Congress is facing some big choices this week—lives are at stake. Ask your senators and representative to pass a responsible budget that provides robust funding for international poverty-focused development assistance programs and puts an end to sequestration. Use our toll-free number, 800-826-3688, to be connected to the Capitol switchboard, or send an email.
Khato Rana plays with her daughter Rita, 2, at the Nutrition Rehabilitation Home in Dhangadhi, Nepal. The facility, run by Nepali NGO Rural Women's Development Unity Center (RUWDUC), restores malnourished children back to health (Laura Elizabeth Pohl/Bread for the World).
That four in 10 Nepali children are stunted because of malnutrition is outrageous. We have the knowledge to solve widespread malnutrition — but will we?
The 2013 Offering of Letters video "Malnutrition is Everywhere" shows targeted investments in nutrition work. The short video, shot at the Nutrition Rehabilitation Home (NRH) in Dhangadhi, Nepal tells a story of hope. Nutrition interventions result in positive outcomes for mothers and their children in the first 1,000 days between pregnancy and age 2.
“Within a month or so, you can see the change in a child,"said Pinky Singh Rana, board member at the Rural Women’s Development Unity Center. "You can see the positive attitude of the mothers in how seeing a child who had almost died overcoming that. It’s really a such a satisfying feeling for us also.”
The NRH and organizations like it are saving lives and helping children reach their full potential with support from U.S. development assistance. Each year, 3 million children die from causes related to malnutrition and 165 million suffer from its consequences. Food aid, currently in danger of severe cuts, not only mitigates and prevents hunger but also shows that our nation values children all over the world—something Christians strongly believe.
Food aid does more than just save lives; it's an investment in a stable and peaceful future. In the briefing paper "Sustaining U.S. Leadership and Investments in Scaling Up Maternal and Child Nutrition," senior foreign policy analyst Scott Bleggi writes, “There is solid evidence that demonstrates that improving nutrition – particularly early in life, in the 1,000 days between a women’s pregnancy and a child’s second birthday, has a profound impact on a country’s long-term economic development and stability.”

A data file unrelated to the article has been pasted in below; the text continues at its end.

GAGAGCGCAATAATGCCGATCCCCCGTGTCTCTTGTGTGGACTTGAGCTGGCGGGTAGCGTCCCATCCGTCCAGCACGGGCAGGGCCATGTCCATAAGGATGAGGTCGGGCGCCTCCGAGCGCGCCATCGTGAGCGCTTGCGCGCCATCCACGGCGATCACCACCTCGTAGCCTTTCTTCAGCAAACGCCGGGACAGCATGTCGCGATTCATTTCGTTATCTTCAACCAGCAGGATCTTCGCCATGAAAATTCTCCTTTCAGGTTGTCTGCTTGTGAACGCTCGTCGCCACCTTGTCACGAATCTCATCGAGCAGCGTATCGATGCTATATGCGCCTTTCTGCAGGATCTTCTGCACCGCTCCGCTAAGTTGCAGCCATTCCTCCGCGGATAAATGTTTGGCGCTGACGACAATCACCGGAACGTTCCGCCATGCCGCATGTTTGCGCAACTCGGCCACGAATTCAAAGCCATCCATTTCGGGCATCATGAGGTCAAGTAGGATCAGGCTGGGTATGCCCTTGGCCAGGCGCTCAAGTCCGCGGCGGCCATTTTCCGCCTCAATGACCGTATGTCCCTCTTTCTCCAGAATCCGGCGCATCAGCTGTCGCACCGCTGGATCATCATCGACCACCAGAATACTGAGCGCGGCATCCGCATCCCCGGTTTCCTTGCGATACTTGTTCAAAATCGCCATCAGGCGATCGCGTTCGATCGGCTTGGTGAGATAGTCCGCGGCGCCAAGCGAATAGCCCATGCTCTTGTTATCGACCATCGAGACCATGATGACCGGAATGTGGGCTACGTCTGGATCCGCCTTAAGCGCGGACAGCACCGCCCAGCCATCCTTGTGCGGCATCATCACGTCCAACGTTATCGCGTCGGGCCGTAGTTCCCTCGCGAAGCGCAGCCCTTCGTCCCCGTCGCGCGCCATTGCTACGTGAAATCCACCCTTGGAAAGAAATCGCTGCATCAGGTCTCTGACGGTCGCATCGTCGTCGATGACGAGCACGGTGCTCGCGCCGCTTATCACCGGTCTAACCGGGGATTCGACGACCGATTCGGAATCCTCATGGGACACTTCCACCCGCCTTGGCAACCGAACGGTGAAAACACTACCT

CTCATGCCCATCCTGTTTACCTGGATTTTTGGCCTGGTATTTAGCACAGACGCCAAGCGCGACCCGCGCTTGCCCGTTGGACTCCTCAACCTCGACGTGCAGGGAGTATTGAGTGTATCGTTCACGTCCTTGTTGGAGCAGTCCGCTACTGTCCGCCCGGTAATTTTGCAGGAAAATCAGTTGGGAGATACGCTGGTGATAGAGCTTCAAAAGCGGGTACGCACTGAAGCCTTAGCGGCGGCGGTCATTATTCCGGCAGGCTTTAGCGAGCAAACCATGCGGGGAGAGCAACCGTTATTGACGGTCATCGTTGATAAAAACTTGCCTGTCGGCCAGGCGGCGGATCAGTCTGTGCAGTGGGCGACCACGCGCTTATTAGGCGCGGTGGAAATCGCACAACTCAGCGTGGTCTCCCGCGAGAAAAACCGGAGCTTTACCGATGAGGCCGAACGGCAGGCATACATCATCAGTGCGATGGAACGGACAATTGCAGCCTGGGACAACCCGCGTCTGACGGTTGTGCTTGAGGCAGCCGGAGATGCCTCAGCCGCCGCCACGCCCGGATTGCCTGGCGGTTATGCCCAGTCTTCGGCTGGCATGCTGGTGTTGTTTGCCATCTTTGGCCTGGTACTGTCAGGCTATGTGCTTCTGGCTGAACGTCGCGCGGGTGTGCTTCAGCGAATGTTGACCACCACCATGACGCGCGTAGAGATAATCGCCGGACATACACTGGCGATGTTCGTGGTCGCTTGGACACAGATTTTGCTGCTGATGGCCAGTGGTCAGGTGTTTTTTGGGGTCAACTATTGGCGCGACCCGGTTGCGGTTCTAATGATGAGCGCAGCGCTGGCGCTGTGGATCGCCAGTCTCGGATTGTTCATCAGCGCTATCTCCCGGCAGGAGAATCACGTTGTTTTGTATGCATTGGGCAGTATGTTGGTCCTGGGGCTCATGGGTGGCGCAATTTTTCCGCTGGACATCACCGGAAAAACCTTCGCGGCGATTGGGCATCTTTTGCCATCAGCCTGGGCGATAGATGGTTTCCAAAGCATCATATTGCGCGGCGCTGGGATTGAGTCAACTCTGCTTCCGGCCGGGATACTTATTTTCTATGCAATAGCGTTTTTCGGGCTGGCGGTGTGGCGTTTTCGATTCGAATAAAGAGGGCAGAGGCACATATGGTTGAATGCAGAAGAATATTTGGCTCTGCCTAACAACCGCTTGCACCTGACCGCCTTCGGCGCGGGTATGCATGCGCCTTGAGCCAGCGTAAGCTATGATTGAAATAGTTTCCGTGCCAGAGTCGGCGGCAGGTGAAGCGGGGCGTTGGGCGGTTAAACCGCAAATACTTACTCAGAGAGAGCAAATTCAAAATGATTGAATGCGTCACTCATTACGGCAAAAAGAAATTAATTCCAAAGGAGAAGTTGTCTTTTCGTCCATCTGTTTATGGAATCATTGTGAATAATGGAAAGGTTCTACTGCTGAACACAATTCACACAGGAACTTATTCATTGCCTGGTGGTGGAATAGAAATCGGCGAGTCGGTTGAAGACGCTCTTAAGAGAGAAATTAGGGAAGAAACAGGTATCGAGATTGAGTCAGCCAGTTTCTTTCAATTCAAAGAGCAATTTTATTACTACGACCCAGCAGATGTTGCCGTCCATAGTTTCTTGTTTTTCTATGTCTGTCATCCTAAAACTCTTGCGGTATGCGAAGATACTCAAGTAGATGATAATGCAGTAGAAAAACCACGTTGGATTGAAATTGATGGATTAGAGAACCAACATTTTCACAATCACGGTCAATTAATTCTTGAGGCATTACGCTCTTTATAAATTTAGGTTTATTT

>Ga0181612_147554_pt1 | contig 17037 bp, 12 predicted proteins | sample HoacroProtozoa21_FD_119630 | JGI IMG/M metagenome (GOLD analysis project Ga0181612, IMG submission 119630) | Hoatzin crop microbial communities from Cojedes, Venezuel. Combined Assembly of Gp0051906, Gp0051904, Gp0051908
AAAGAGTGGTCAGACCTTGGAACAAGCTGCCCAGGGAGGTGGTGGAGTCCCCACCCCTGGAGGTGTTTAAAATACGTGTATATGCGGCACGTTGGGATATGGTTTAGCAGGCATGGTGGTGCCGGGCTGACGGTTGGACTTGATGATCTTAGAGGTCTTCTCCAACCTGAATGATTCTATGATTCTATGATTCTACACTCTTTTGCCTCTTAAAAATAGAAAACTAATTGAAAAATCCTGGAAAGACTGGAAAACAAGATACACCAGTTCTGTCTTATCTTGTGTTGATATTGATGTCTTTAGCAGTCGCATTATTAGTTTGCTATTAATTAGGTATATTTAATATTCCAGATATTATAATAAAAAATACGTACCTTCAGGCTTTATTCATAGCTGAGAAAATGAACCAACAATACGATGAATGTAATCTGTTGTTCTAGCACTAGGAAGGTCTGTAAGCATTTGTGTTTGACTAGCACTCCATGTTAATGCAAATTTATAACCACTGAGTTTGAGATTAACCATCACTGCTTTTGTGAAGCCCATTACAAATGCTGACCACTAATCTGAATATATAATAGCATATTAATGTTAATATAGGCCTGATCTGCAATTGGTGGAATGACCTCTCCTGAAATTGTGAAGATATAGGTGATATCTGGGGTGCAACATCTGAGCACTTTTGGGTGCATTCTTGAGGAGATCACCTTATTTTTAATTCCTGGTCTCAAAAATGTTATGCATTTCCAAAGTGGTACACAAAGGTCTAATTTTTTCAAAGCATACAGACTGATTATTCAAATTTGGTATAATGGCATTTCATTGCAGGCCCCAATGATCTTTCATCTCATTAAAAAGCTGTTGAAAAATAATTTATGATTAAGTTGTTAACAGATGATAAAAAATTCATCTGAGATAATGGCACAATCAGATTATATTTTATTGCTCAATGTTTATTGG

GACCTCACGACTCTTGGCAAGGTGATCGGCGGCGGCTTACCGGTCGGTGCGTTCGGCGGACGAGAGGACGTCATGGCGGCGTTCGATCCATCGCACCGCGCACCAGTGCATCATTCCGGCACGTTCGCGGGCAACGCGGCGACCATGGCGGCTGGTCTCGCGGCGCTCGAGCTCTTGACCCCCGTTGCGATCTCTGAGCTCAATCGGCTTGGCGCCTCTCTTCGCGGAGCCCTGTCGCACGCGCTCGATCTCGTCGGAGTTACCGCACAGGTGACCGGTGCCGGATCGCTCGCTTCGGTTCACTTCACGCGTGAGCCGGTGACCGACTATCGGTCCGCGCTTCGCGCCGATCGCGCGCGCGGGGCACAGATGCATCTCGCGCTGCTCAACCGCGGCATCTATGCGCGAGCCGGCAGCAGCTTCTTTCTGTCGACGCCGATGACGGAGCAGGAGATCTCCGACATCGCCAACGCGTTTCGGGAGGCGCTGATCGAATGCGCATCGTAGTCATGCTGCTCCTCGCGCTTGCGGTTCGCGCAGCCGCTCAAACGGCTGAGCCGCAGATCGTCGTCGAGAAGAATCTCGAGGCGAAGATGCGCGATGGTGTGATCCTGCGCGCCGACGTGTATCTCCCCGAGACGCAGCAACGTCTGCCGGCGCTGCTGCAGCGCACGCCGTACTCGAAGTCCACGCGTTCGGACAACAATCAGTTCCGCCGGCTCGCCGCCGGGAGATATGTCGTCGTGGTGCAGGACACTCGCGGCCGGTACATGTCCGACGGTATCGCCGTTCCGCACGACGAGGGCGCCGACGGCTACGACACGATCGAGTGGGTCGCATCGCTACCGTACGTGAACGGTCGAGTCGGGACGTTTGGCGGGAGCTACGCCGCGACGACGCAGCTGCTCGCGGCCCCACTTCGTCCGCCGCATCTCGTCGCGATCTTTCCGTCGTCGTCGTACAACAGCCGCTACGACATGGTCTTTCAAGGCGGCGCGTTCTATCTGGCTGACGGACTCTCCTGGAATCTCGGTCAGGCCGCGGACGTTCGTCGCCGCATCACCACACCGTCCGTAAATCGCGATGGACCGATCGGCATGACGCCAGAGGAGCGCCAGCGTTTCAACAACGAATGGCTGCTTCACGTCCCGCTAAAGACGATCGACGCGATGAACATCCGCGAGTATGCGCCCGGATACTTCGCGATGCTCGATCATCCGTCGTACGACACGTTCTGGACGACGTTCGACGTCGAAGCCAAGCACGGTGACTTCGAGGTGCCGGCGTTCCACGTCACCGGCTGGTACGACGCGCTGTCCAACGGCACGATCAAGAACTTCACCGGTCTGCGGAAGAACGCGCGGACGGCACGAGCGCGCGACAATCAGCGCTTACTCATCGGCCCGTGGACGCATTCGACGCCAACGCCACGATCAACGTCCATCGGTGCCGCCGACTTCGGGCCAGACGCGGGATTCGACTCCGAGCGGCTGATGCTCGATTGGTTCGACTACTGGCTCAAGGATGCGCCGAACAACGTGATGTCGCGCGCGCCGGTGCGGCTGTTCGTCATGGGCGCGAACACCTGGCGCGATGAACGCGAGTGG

Progress on improving nutrition for vulnerable children like those in Nepal would be undermined if proposals to slash food aid become law. In the House version of the farm bill, food aid would be cut by $2.5 billion dollars. The Senate version would reform the food aid program, making it more flexible and able to reach more vulnerable mothers and infants in the first 1,000 days.
Sequestration is also chipping away at global anti-hunger programs. This year has already seen a $1 billion cut to poverty-focused development assistance (PFDA) because of these automatic across-the-board cuts. A recent appropriations bill approved in the House would further slash PFDA by a devastating 26 percent.
Our nation’s leaders have an opportunity to make history with small investments in anti-hunger programs – PFDA comprises less than 1 percent of the federal budget. Reforms to food aid could save even more lives. But, Congress needs motivation. They need to hear from their constituents that investing in human lives is a priority. During the month of August, reach out to your members of Congress and let them know that cuts can and do cost lives.